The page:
Norway

Norway, officially the Kingdom of Norway,[lower-alpha 1] is a Nordic country in Northern Europe, the mainland territory of which comprises the western and northernmost portion of the Scandinavian Peninsula. The remote Arctic island of Jan Mayen and the archipelago of Svalbard also form part of Norway.[note 5] Bouvet Island, located in the Subantarctic, is a dependency of Norway; it also lays claims to the Antarctic territories of Peter I Island and Queen Maud Land. The capital and largest city in Norway is Oslo.

Kingdom of Norway
Other official names
Motto: Nonea
Anthem: Ja, vi elsker dette landet
(English: "Yes, we love this country")
Royal anthem: Kongesangen
(English: "King's Song")
Location of the Kingdom of Norway (green)

in Europe (green and dark grey)

Capital
and largest city
Oslo
59°56′N 10°41′E
Official languages
Recognised national languages
Ethnic groups
Religion
(2021)[8][9]
Demonym(s)Norwegian
GovernmentUnitary parliamentary constitutional monarchy
 Monarch
Harald V
Jonas Gahr Støre
Masud Gharahkhani
Toril Marie Øie
Legislature
History
872
 Old Kingdom of Norway (Peak extent)
1263
1397
1524
25 February 1814
17 May 1814
4 November 1814
7 June 1905
Area
 Total
385,207 km2 (148,729 sq mi)[12] (61stb)
 Water (%)
5.32 (2015)[13]
Population
 2022 estimate
5,425,270[14][15] (118th)
 Density
14.0/km2 (36.3/sq mi) (213th)
GDP (PPP)2022 estimate
 Total
$423 billion[16] (51st)
 Per capita
$67,987 [16] (9th)
GDP (nominal)2022 estimate
 Total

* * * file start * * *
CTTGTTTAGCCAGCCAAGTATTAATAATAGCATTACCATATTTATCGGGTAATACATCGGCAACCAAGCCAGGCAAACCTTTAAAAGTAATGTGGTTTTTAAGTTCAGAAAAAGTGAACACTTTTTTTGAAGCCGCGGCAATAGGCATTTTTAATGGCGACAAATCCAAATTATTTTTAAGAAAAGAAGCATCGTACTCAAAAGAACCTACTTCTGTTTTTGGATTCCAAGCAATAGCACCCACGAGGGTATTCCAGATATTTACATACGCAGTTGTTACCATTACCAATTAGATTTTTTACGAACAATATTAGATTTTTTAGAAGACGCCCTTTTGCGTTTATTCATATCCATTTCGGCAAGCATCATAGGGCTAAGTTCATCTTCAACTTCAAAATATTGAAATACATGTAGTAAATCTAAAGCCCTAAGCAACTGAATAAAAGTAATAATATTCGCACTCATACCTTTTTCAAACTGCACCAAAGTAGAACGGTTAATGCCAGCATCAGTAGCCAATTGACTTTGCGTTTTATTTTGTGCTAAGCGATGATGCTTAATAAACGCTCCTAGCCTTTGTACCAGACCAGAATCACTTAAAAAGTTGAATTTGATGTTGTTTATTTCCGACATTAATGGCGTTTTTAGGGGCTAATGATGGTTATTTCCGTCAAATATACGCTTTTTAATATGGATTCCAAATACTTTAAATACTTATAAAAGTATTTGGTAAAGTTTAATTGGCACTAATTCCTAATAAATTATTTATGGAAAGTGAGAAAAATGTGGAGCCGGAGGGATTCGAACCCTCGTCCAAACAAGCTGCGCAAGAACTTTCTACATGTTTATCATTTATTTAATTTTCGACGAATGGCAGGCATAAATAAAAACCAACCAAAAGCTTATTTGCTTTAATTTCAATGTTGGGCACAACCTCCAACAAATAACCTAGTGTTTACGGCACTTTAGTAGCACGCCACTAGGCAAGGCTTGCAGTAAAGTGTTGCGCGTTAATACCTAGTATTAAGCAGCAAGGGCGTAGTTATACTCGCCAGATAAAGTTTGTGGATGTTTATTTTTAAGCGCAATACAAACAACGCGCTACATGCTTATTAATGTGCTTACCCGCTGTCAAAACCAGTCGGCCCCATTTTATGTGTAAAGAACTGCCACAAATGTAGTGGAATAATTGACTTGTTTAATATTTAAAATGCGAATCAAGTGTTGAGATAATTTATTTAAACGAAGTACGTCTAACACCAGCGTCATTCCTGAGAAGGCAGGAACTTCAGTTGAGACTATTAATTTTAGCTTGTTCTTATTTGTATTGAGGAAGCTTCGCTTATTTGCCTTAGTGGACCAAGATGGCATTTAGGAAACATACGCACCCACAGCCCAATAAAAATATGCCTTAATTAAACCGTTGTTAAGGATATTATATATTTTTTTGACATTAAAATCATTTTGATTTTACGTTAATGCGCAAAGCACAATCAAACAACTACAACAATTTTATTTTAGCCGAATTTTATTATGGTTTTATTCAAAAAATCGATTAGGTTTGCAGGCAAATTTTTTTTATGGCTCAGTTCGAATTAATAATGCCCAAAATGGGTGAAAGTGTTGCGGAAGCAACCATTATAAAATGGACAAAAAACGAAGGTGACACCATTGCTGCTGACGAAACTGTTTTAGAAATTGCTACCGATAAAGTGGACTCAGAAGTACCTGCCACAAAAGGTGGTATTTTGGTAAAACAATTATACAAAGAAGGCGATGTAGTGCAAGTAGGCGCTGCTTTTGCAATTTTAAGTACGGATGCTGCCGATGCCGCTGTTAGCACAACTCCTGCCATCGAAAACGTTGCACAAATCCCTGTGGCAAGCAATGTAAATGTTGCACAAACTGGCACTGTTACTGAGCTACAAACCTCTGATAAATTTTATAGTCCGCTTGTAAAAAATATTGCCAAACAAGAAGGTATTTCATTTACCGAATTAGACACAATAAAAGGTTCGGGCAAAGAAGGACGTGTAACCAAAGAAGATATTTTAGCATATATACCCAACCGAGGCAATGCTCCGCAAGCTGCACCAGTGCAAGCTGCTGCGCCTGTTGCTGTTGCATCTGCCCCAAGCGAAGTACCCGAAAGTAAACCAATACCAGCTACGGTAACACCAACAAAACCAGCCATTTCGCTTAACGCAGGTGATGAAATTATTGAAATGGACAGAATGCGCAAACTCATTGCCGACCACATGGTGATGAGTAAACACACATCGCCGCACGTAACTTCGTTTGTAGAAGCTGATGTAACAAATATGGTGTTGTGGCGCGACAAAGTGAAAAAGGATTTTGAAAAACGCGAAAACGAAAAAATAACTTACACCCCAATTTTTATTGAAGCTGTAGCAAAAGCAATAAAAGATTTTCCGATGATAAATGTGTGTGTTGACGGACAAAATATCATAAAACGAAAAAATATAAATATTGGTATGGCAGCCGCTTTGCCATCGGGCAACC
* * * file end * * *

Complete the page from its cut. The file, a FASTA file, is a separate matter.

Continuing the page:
$541 billion[16] (27th)
 Per capita
$99,491[16] (3rd)
Gini (2020) 25.3[17]
low
HDI (2019) 0.957[18]
very high · 1st
CurrencyNorwegian krone (NOK)
Time zoneUTC+1 (CET)
 Summer (DST)
UTC+2 (CEST)
Date formatdd/mm/yyyy
Driving sideright
Calling code+47
ISO 3166 codeNO
Internet TLD.nod
  1. The country has no official motto, but the oath from the 1814 Norwegian Constituent Assembly can be regarded as the closest unofficial equivalent:
    Enige og tro inntil Dovre faller (Bokmål)
    Einige og tru inntil Dovre fell (Nynorsk)
    "United and loyal until Dovre falls"
  2. Includes the mainland, Svalbard and Jan Mayen.[12] (Without the integral territories, it is the 67th largest country at 323,802[19] square kilometres)
  3. This percentage is for the mainland, Svalbard, and Jan Mayen. This percentage counts glaciers as "land". It's calculated as 19,940.14/(365,246.17+19,940.14).[citation needed]
  4. Two more TLDs have been assigned, but are not used: .sj for Svalbard and Jan Mayen; .bv for Bouvet Island.

Norway has a total area of 385,207 square kilometres (148,729 sq mi)[12] and had a population of 5,425,270 in January 2022.[14] The country shares a long eastern border with Sweden at a length of 1,619 km (1,006 mi). It is bordered by Finland and Russia to the northeast and the Skagerrak strait to the south, on the other side of which are Denmark and the United Kingdom. Norway has an extensive coastline, facing the North Atlantic Ocean and the Barents Sea. The maritime influence dominates Norway's climate, with mild lowland temperatures on the sea coasts; the interior, while colder, is also significantly milder than areas elsewhere in the world on such northerly latitudes. Even during polar night in the north, temperatures above freezing are commonplace on the coastline. The maritime influence brings high rainfall and snowfall to some areas of the country.